By Rob Holden Posted June 29, 2016
For a more updated version of this article, please visit our knowledge base here.
Managing an NTFS file server using JumpCloud is very similar to managing permissions with Active Directory. The main difference is that the JumpCloud agent is deployed on the file server to maintain local accounts, instead of granting permissions via domain accounts. Access to a given folder is granted by defining local groups, then adding the local user to the appropriate local group.
For this example, we’ll take the following actions:
- Install the JumpCloud agent on the file server and a client system
- Provision a local account to both systems
- Create a local group and define folder permissions on the share
- Add the user to a local group on the file server, optionally using a script via Commands
- Access the share via UNC path, a persistent mapped drive, and the Finder is OS
We’ll also need:
- An NTFS file server. This TechNet post explains the process of setting one up.
- A client machine. We’ll use a Windows 7 and an OS X system in this example
Installing the JumpCloud agent
Installing the JumpCloud agent can be done via various methods. Our knowledge base article will walk you through the basics of installation. Depending on the scope and size of the environment, and if configuration management software like SCCM or psexec are being used, it would be worth checking into the command line methods to automate agent deployment.
Provision local accounts
There are various ways to bind users to systems. In our case, we want to bind the same user to 3 different systems. Since this is a one-to-many relationship, it’s easiest to use Tags for this.
We’ll call this tag ‘File share users’. The tag name is arbitrary, so you’re free to name it something that falls under a different naming convention or would be more meaningful for your organization.
Next, select the systems that the user will be bound to. We’ll select the three systems we’re working with today, our file server and two client systems.
Finally, let’s tag the user that we want to have access to the file share and save the tag. Once saved, within 60 seconds, the user will be provisioned as a local account to the systems that have been selected.
Create a local group and define permissions
Since the user we selected is not a Global Administrator in JumpCloud, that means the account will be provisioned as a member of the ‘Users’ group on the systems. We don’t want just any user to be granted access to the share, so let’s define a specific group that will have access to our share and the share itself. We’ll create a group and folder both called ‘Boulder Office’. If using the GUI is preferred, User and Group management is explained here.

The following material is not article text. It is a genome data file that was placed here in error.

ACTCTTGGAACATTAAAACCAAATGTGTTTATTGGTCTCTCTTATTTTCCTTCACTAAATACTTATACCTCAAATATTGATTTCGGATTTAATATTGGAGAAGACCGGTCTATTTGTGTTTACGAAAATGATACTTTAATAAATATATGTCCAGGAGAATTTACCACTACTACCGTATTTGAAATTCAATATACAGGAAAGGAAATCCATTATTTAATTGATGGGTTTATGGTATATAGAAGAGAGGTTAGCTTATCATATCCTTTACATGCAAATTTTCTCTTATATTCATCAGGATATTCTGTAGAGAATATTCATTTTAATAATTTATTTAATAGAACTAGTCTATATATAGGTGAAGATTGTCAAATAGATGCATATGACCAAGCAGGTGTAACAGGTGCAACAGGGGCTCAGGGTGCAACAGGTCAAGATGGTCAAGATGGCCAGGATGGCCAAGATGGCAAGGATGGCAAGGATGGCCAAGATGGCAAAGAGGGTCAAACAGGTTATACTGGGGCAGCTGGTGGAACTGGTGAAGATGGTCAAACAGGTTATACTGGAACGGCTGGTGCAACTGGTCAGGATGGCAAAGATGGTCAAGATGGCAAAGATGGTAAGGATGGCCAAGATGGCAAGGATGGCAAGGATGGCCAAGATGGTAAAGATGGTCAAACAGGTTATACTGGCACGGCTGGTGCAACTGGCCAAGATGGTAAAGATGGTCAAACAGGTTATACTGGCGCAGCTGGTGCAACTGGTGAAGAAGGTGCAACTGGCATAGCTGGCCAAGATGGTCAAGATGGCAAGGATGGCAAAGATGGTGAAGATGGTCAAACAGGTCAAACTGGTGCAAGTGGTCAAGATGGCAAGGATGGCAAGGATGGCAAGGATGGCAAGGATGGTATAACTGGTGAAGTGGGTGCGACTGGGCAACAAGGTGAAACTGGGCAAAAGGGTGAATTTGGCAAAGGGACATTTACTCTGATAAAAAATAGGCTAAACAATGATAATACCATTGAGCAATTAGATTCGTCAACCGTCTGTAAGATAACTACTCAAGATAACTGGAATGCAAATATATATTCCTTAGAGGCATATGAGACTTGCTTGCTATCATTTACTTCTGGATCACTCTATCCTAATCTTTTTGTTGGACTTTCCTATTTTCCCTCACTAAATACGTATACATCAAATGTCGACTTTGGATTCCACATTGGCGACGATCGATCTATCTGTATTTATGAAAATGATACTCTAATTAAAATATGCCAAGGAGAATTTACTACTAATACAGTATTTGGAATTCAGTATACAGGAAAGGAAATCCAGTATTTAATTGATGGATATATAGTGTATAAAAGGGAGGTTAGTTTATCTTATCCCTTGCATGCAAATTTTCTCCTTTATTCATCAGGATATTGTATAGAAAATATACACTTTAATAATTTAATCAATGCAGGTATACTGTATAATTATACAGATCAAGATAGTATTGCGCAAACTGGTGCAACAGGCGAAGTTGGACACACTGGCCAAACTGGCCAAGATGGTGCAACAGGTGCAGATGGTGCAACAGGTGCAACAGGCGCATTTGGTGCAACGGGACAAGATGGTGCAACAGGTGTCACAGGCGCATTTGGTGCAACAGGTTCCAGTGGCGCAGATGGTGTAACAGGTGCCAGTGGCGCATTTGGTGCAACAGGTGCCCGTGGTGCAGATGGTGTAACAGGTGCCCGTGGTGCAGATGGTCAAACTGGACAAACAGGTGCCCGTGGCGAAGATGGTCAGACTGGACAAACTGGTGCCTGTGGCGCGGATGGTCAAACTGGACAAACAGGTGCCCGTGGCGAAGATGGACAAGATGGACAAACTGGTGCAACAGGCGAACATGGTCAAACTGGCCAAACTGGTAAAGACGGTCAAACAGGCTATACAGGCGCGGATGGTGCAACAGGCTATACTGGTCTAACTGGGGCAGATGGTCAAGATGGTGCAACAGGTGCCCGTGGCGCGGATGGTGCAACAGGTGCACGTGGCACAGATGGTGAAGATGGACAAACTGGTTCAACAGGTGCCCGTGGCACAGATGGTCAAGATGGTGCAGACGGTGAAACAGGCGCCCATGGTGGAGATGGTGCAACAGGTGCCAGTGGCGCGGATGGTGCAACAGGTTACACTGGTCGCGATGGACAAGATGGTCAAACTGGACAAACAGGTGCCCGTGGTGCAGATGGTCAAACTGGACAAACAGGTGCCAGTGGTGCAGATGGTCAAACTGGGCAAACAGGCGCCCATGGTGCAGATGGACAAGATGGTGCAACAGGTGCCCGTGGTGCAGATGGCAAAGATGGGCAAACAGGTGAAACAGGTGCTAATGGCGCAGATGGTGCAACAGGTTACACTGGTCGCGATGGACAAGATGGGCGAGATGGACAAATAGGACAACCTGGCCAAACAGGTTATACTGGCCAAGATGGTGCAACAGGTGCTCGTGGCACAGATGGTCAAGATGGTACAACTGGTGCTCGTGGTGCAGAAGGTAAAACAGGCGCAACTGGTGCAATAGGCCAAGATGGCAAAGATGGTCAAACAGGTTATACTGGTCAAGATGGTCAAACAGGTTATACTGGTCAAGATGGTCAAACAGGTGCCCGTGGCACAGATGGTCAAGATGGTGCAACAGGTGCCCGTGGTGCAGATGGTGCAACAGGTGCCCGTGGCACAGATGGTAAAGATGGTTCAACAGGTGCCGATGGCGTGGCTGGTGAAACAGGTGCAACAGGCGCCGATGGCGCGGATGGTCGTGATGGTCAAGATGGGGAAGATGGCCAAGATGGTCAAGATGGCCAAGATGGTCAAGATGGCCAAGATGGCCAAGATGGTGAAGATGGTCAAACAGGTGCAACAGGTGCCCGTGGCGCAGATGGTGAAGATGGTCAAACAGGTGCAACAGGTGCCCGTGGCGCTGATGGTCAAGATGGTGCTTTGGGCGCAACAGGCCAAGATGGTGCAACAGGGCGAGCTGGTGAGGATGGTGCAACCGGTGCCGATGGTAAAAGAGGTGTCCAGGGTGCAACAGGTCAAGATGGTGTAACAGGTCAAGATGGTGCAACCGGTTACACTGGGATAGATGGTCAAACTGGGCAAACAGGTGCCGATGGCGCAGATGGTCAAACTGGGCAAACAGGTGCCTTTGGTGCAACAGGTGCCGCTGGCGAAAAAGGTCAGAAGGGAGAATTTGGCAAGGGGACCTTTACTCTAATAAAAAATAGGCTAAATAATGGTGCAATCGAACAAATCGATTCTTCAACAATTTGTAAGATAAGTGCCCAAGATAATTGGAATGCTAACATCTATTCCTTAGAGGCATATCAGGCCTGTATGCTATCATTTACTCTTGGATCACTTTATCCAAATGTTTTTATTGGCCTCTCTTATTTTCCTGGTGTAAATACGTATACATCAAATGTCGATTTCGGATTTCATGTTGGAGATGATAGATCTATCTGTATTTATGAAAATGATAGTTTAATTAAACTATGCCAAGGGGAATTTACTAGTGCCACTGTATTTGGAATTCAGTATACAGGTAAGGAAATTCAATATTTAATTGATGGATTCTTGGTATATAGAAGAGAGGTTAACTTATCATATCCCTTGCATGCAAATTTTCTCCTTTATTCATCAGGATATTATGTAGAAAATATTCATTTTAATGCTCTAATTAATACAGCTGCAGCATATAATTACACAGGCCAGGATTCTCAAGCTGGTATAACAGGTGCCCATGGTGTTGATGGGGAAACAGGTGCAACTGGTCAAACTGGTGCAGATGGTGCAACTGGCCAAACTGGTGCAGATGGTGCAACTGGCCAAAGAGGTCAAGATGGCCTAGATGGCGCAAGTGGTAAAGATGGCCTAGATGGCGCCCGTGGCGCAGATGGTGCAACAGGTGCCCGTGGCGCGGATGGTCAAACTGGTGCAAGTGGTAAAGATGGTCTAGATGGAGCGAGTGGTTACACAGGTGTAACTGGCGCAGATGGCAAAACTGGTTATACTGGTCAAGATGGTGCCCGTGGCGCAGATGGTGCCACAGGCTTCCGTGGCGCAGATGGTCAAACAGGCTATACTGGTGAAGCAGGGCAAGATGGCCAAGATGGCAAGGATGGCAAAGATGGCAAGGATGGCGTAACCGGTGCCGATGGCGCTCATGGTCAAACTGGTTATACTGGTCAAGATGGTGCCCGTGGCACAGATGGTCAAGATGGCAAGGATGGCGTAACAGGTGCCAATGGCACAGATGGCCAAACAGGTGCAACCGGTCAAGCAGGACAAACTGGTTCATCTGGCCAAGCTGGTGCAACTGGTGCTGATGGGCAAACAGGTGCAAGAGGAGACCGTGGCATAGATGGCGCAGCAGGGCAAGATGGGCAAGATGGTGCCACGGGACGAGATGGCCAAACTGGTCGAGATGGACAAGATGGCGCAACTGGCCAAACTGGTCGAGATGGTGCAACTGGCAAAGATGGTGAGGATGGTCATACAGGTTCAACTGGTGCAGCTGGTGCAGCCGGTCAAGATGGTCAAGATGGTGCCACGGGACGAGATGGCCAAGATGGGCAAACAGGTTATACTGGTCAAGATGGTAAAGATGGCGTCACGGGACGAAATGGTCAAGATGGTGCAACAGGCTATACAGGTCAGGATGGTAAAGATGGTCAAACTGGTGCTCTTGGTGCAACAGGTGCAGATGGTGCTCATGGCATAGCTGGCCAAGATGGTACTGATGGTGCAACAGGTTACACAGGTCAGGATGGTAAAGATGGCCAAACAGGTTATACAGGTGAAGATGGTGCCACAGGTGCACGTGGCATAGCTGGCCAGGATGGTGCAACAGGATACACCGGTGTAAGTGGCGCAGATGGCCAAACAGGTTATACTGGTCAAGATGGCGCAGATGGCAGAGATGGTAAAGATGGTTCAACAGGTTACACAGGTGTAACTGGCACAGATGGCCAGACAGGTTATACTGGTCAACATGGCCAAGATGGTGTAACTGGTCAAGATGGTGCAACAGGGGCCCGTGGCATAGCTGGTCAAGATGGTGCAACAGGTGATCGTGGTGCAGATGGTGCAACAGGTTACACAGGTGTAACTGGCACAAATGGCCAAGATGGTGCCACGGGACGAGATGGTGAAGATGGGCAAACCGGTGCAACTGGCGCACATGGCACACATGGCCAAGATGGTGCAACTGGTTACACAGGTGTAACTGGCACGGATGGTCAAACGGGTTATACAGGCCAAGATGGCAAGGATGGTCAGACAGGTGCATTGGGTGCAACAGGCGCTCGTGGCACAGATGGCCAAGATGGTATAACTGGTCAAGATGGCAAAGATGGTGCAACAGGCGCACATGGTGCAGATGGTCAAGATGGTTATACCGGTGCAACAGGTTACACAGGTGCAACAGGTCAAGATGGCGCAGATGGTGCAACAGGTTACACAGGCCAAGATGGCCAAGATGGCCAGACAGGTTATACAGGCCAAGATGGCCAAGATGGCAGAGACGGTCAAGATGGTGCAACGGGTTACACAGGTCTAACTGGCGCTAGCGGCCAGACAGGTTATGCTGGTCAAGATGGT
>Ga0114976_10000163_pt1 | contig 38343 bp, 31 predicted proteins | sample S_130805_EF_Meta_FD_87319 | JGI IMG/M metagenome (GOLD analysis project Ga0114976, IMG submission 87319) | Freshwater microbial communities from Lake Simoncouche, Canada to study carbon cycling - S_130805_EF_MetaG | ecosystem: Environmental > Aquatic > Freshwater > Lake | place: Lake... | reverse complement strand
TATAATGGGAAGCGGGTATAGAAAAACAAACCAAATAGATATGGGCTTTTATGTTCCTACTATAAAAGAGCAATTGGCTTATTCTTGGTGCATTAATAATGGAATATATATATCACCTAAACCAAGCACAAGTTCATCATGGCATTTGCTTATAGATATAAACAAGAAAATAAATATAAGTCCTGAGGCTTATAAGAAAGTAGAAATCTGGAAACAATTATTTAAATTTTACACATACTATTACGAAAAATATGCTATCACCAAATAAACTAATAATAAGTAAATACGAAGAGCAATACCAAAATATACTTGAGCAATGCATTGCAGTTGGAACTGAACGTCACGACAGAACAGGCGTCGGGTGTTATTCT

The commands we will use:
net localgroup ‘Boulder Office’ /add
mkdir “e:\share\Boulder Office”
Now let’s set the sharing and permissions on our Boulder Office folder so members of both the Administrators and Boulder Office groups have full control. In Windows Explorer, right click Boulder Office > Properties > Advanced Sharing > Share this folder > Permissions > Add > Enter Boulder Office;Administrators > Check Names > OK > Check Allow Full Control for both groups > OK > OK > Close. Note the name of the network path to the share: \\windows2012r2\boulder office
Add the user to a local group
To add the user to the appropriate local group on the file server, we’ll be using the Commands function in the JumpCloud Administrator Console. Select the ‘+’ to add a new command. Then select Windows as the type. This command is named “Boulder Office localgroup file share”. In this case, running it under Powershell does not matter because it will execute under cmd.exe just as well. For the command itself, we’ll add our user ‘gamberson’ to the localgroup ‘Boulder Office’:
net localgroup “Boulder Office” “gamberson” /add
Since we only need this to run on the file server, select the Systems Drop down and check the file server. The command is now ready to execute, select “Save & Run Now”.
The command may take a minute to complete. Once done, we can find the results in the Console and confirm the change has been made on the server.
Accessing the share
For our Windows 7 system, accessing the share should be very familiar, the user is logged into their system and they simply go to the proper network path in Windows Explorer. The NTLM service passes along our credentials that are synchronized between client and server and access is granted.
At this point, the user can opt to map this as a persistent network drive, or an admin may use the Commands function to do this on the user’s behalf. In this case we would use the command:
net use g: /persistent:yes “\\windows2012r2\boulder office” /user:gamberson
A more robust example of mapping network drives dynamically can be found on our knowledge base here.
Further documentation on using the ‘net use’ command can be found on TechNet here.
OS X users can access this share using the Finder. Open the Finder and select Command+K to open the Connect to Server dialog.
And access is granted. The folder is managed just like any other folder in the Finder.
If it’s desired to configure this share for automatically connecting at login, be sure to enable ‘Remember this password in my keychain’, then add the volume to the Login Items list. Go to System Preferences > Users & Groups. Select your user account and the Login Items on the right. Click the ‘+’ and select the share. It will be added to the list and mount upon login.
That’s all there is to it. Depending on how often users are onboarded, the process can be mostly automated between leveraging Commands and provisioning users using the JumpCloud General Access API. Happy file sharing!